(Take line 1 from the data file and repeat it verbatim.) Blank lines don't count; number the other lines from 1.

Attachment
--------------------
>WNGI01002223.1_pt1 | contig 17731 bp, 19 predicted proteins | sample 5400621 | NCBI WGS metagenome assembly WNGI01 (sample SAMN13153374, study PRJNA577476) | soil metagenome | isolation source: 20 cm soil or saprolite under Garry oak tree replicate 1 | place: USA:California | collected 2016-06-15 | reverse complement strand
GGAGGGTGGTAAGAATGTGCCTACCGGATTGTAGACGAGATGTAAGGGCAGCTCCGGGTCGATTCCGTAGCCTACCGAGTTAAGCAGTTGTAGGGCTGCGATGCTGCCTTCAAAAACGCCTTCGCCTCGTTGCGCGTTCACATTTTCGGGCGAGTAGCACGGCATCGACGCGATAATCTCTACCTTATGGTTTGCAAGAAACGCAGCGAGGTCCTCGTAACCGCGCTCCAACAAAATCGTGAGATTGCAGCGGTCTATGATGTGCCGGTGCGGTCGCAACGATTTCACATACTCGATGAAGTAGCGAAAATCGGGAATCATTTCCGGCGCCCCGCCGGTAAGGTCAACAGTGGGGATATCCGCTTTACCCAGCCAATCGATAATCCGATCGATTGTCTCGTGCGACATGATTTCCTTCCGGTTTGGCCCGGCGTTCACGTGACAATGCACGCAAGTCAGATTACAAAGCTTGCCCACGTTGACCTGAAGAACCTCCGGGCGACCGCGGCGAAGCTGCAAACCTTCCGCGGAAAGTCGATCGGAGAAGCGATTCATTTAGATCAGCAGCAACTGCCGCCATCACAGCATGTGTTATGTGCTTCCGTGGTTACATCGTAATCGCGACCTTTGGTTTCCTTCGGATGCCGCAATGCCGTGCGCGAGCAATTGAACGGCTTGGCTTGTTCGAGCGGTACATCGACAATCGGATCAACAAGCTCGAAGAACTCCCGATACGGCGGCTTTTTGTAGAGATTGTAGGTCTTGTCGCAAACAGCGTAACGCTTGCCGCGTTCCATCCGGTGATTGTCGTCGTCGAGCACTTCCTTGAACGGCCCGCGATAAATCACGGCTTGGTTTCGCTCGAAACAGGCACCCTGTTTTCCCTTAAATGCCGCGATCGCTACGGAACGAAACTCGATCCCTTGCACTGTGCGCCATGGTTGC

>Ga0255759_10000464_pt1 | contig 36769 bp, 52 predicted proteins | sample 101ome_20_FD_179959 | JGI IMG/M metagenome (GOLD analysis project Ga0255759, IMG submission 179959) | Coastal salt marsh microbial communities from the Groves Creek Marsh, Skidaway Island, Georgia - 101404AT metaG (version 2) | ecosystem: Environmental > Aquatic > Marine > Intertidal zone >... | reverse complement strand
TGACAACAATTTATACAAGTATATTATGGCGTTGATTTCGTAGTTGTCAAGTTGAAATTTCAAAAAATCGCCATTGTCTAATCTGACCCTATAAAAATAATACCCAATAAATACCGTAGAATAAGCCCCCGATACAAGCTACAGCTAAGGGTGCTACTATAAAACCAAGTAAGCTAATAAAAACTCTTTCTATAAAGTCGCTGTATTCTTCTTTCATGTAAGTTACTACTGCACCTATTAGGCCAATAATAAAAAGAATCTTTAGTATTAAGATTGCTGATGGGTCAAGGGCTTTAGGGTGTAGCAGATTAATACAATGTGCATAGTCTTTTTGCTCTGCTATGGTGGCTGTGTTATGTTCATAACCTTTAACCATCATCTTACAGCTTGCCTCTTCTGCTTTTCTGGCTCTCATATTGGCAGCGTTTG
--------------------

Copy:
>WNGI01002223.1_pt1 | contig 17731 bp, 19 predicted proteins | sample 5400621 | NCBI WGS metagenome assembly WNGI01 (sample SAMN13153374, study PRJNA577476) | soil metagenome | isolation source: 20 cm soil or saprolite under Garry oak tree replicate 1 | place: USA:California | collected 2016-06-15 | reverse complement strand